I have been quilting I managed to square all my blocks of the crazy curves quilt and piece them, and then unpiece them. Long story, but I will say the seam ripper and I are best buds. I'm in the process of re-piecing.













Here is a pic of an arrangement I didn't choose to go with.













I began my hand quilting class being offered at one of the local high schools in the evenings. Completely lost track of the particulars of cutting my half triangles for the Amazing Technicolor Quilt. She showed us a way of cutting that would eliminate having to snip off the extra corners at the end of each altered & reassembled square (a.k.a. triangle) but I forgot, uuuggggh! I have to give her a call. Crazy quilt class and other curve class, hmmm, I believe it's best not to ask about those right now.

I had my phone interview earlier this week and just received my acceptance letter (yay!). What did you say? Why, yes as a matter of fact it is for the summer plans I'm making. Housing (check), how I'm getting to Colorado (check), transportation while I'm there (check), roommates to lower housing costs (check). Application and acceptance into the program. Ahem, application and acceptance (oh, yes of course, check). My mind prefers the spherical rather than linear thought process. I can understand the linear thought process but can't comprehend why someone would want to operate that way. I'm so glad DH has gotten used to it. This morning after breakfast DH came up with an analogy, he said I talk like I quilt. I have at least 7 different conversations going on at once and they never actually finish. Ha, ha, very funny DH, very funny.

Quilt Show Pics

On March 3rd my most wonderful DH took me to for a drive to my first quilt show "Fabrics & Fabrications" a quilt exhibit in Fairfield, Connecticut. The exhibit benefited the Make a Wish Foundation. I managed to take some photos before the juice in my camara died. The quilts were draped over pews or hung from various balconies so getting the full effect in the photos proved challenging. The descriptions and information come from the exhibit catalog.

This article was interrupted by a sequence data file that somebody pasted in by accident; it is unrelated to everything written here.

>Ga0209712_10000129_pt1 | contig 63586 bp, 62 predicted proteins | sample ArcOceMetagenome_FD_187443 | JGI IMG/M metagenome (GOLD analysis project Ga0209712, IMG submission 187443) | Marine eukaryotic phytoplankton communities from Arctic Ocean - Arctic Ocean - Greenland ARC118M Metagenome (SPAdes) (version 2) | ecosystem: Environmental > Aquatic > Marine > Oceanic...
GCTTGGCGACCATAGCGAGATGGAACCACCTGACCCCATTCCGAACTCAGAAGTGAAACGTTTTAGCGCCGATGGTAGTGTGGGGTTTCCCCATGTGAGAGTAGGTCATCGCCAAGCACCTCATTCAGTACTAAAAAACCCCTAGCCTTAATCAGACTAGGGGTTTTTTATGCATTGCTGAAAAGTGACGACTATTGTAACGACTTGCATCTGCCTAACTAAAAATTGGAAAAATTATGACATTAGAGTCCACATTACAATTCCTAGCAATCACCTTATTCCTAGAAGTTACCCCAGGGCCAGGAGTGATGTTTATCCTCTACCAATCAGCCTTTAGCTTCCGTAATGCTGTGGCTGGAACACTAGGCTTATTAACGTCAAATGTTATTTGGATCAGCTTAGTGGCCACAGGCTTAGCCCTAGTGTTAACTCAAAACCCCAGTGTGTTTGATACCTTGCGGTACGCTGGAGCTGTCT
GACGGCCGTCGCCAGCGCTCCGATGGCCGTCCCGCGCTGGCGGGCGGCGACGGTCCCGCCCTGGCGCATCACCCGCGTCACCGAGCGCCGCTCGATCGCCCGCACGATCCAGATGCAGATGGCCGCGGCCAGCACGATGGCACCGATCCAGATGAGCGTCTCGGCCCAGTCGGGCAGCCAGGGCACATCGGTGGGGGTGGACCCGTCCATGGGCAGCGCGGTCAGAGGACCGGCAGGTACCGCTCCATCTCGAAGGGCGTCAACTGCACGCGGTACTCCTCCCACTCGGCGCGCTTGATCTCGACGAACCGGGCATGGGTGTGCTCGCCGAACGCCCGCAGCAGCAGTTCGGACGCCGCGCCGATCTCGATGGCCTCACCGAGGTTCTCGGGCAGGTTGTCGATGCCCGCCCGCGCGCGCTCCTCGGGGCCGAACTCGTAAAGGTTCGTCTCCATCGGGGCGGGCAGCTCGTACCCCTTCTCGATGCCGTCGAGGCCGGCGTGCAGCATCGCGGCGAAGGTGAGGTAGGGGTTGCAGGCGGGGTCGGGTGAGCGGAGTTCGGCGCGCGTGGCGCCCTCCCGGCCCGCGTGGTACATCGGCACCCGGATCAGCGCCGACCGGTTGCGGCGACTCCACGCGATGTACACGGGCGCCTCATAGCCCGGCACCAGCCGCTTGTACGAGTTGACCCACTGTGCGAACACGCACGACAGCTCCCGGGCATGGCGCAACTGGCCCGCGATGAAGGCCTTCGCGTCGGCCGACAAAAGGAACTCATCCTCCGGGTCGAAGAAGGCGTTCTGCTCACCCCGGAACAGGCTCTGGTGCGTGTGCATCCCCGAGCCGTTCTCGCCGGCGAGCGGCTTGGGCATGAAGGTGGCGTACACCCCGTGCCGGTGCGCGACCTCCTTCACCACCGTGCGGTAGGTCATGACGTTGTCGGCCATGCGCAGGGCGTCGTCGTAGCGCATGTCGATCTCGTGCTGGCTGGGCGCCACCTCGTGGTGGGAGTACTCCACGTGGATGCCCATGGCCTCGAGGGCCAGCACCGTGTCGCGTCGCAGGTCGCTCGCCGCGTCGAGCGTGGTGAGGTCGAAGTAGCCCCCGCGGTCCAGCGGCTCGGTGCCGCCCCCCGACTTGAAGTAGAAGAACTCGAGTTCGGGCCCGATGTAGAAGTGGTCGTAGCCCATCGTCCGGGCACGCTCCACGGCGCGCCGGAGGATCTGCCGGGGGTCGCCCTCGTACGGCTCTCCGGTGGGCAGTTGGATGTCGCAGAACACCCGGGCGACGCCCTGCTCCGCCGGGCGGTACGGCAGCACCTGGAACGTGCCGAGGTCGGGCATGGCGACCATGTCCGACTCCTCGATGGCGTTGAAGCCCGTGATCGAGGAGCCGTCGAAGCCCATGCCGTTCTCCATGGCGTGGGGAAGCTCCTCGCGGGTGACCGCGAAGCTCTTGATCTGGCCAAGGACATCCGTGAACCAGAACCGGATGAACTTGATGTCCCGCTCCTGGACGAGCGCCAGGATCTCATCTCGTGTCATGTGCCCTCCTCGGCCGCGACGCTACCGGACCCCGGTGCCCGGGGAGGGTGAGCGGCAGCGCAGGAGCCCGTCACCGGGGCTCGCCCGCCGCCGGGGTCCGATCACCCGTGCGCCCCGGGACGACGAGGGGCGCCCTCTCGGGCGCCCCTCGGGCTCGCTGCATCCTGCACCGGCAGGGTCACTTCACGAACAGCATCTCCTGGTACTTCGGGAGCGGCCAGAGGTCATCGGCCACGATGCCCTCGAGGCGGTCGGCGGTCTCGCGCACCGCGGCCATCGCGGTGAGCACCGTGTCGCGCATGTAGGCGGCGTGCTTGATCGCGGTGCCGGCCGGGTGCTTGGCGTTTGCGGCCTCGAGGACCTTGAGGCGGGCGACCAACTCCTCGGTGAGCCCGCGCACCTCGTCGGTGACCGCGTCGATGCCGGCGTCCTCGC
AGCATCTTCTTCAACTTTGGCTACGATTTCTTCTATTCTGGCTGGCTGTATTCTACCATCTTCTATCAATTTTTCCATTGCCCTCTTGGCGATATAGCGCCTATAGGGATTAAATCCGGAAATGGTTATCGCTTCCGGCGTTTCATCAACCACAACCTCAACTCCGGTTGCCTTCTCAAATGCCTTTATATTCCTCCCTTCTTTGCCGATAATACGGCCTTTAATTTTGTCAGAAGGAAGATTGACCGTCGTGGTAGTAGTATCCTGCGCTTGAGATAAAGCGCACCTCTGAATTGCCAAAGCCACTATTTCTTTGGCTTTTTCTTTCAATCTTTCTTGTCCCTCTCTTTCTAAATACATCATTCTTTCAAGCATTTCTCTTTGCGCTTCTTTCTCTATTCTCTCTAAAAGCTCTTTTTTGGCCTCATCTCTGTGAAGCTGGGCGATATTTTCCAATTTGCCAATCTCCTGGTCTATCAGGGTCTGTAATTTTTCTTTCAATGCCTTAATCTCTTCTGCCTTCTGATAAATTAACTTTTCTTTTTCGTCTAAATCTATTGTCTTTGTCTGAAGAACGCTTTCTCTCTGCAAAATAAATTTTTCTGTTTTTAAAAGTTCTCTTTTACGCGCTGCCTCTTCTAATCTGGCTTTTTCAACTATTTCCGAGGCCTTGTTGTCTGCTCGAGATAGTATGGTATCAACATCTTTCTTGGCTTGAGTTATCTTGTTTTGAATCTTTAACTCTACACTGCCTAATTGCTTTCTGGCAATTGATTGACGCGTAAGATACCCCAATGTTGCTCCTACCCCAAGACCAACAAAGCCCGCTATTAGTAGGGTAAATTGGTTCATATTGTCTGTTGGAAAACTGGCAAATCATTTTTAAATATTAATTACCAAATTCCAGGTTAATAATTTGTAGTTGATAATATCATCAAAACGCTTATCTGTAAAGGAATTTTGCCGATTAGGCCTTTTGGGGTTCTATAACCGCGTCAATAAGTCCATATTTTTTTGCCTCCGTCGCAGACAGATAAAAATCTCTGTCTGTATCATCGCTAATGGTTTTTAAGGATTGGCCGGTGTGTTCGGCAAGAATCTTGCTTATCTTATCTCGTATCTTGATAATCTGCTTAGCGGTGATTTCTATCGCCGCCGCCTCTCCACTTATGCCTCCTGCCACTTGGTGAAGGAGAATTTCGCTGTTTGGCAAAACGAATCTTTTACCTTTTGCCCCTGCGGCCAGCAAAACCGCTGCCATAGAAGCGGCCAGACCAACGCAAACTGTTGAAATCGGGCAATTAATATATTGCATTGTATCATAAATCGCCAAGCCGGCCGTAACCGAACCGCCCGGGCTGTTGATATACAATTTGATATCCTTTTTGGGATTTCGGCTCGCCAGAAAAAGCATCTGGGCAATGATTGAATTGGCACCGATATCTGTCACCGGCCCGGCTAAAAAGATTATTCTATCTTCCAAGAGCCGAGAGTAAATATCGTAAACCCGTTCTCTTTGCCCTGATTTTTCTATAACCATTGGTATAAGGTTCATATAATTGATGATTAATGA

One of my favorite quilts was a crazy quilt from 1888 made by Jennie Tarbell Crowther of Vermont.














Here is a close-up...














Other than the fact that it's a hand quilted whole cloth quilt, I'm not sure about the rest of the information on this piece. I zoomed in to get detail and forgot to write down the number to look up in the pamphlet afterwards. I think it might be called "Medallion Star" created from a pattern in the Smithsonian Institute quilt collection.



J. Phil Beaver designed the line of fabric and the quilt "Indiana Harvest" for Free Spirit Fabrics. WOW!


































The "African Story Quilt" was made in Nyanga, Zimbabwe. Each panel tells a story of people in their village, an accompanying paper detailed the meaning of each picture. Of course DH thought the last panel and it's description was very funny.





































"Japanese Garden Path" was created by Kathleen Rice who was inspired by a similar quilt she saw in a 2005 quilt show. It reminds me of both Stone Henge and of the stone walls found throughout New England.





















"Tree of Life" is a commissioned king-size Amish piece that hung from the choir balcony in one of the chapels used for the exhibit.

Saturday, March 11, 2006

Three words:

Shop...hop...drop. Still three more quilt shops to go.